Navigation: LaesieWorks Identified Flying Objects Weapon System 606A

Weapon System 606A

"Abbreviated Development Plan, (U) AVRO Vertical Take-Off Aircraft, Weapon System 606A, USAF Contract# AF33(600)-39722, 26 June 1959, AVRO Aircraft Ltd, Malton, Ontario, Canada (NOTE: Although the 1958-59 re-direction of funds from this contract to help support the subsonic AVROCAR (USAF/Army Contract# AF33(600)-37496 development was detrimental, it should have nonetheless returned on-track by 3rd quarter 1960.) This program called for development and manufacture of a prototype weapon system resulting in first flight of a vehicle in the 2nd Qtr of 1964. the Category I and II flight testing should have been completed by late 1965. The Contractor's Estimate for the protype program was about 50 Million, and was to have provided 3 Supersonic Disc aircraft."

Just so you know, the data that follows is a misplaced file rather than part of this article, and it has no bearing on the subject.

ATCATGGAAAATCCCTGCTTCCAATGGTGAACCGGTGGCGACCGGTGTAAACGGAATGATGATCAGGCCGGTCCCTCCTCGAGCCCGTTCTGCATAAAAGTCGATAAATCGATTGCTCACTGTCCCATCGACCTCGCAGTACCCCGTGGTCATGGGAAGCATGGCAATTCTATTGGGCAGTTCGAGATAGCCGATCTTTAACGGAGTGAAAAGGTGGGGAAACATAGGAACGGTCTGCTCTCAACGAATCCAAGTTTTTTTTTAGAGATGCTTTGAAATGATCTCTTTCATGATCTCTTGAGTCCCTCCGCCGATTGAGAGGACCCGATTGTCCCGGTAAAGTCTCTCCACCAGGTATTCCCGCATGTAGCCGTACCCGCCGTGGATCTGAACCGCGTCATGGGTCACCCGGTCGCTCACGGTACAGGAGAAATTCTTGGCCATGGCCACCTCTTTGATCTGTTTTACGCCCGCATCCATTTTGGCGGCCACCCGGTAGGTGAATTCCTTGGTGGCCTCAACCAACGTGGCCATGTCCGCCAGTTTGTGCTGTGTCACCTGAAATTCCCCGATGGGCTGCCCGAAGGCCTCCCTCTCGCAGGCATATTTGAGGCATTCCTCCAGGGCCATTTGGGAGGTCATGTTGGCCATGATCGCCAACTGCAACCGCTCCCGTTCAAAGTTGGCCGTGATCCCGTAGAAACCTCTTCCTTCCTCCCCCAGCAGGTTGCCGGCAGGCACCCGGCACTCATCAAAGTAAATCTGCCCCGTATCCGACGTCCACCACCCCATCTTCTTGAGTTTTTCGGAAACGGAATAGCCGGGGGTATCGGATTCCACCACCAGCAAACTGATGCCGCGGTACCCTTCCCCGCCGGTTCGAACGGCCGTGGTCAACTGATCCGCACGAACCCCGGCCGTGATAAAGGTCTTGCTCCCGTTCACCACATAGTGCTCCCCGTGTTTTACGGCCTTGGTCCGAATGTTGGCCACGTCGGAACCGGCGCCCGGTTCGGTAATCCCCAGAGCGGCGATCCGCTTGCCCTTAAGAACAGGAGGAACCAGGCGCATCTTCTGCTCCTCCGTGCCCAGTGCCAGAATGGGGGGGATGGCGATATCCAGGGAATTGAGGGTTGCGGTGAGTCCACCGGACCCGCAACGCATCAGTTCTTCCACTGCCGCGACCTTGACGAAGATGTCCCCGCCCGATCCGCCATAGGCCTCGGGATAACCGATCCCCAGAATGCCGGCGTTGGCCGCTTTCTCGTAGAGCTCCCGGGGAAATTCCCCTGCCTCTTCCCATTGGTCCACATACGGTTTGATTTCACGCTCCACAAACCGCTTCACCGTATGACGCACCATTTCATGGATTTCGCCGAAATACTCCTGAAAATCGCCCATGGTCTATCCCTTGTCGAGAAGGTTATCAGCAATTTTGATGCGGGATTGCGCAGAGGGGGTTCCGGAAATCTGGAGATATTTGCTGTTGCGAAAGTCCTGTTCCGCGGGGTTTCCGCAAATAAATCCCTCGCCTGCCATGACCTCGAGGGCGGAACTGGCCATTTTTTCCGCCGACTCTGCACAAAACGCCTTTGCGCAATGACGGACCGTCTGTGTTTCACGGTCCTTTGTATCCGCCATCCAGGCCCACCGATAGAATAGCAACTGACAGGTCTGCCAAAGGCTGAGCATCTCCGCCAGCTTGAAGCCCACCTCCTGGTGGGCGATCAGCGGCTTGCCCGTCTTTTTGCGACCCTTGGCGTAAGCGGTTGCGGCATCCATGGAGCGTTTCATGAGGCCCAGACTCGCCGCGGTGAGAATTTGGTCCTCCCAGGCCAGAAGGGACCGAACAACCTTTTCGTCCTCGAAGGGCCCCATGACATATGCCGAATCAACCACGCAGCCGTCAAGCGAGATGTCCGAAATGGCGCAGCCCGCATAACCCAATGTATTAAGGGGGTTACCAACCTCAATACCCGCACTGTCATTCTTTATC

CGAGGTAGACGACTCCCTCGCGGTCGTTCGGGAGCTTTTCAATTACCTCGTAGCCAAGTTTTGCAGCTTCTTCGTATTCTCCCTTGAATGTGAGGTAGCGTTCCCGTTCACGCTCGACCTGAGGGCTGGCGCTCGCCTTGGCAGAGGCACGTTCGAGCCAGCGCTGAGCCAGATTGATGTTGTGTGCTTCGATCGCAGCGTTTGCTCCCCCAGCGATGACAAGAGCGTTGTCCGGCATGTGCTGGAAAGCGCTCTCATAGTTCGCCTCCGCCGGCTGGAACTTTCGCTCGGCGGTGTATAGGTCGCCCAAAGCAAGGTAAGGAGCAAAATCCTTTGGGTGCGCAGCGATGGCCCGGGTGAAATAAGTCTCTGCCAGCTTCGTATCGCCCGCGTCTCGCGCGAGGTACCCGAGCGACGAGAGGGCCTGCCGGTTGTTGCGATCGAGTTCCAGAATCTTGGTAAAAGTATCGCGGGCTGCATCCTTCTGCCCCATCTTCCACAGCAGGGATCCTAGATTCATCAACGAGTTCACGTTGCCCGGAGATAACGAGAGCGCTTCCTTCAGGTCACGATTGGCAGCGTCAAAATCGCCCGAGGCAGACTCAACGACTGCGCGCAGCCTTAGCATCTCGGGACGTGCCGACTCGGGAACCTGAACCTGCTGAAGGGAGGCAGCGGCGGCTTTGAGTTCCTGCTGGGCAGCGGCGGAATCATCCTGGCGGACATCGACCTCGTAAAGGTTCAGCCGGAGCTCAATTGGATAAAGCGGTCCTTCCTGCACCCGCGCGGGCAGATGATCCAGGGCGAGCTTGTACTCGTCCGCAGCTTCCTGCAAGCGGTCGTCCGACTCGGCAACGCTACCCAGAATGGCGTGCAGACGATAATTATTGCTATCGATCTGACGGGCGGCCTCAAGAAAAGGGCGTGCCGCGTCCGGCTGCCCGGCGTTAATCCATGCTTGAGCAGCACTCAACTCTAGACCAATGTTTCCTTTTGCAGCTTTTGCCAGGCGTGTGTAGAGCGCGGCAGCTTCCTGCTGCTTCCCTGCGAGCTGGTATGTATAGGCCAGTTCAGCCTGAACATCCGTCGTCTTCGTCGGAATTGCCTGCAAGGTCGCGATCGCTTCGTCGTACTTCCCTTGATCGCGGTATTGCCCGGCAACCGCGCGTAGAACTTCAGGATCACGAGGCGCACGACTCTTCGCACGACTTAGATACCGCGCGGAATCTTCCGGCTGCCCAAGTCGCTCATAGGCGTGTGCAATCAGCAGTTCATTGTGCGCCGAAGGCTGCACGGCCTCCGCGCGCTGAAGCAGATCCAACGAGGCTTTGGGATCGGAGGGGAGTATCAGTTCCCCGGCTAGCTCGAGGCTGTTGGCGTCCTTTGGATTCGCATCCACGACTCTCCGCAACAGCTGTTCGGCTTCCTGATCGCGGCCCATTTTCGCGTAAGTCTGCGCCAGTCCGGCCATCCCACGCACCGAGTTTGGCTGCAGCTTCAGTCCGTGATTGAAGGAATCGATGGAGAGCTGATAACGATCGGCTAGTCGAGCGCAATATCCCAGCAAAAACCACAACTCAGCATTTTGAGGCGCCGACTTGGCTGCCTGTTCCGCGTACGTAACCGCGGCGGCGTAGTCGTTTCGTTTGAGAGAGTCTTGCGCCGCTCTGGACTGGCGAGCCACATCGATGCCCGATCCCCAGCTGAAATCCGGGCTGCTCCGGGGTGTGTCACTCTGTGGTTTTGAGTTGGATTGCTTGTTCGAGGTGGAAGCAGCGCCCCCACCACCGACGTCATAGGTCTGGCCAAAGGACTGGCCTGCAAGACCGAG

"I think that 606A did not refer to a specific design but rather a USAF requirement for a high speed fighter bomber. I say this because I have now seen three distinct "606A" designs in the reports that X has lent me. The first was a pure disk. It looks a lot like the Silverbug drawings you have. I now have several wind tunnel pictures of this design, but they have not been scanned in. The second appears to be the one I previously sent, with a fuselage with a cockpit forward of the wing. This also matches the artist drawings you sent me. This one was 35 ft long with a wing span of 29 ft. It is somehow powered by six engines. The final one is smaller version with only two engines and I think is the "final concept". I have attached a drawing of this vehicle. Part of the USAF 606A money was redirected to the Avrocar program. This may be why they went to a smaller design. It may also be that they went smaller due to cost and complexity. I have an analysis report! with only hand drawn sketches than indicates a vertical tail was included on later versions of this design."

John Frost was chief project engineer for Weapon System 606A

Speacial thanks to Blake William B.

Back to top

Back to index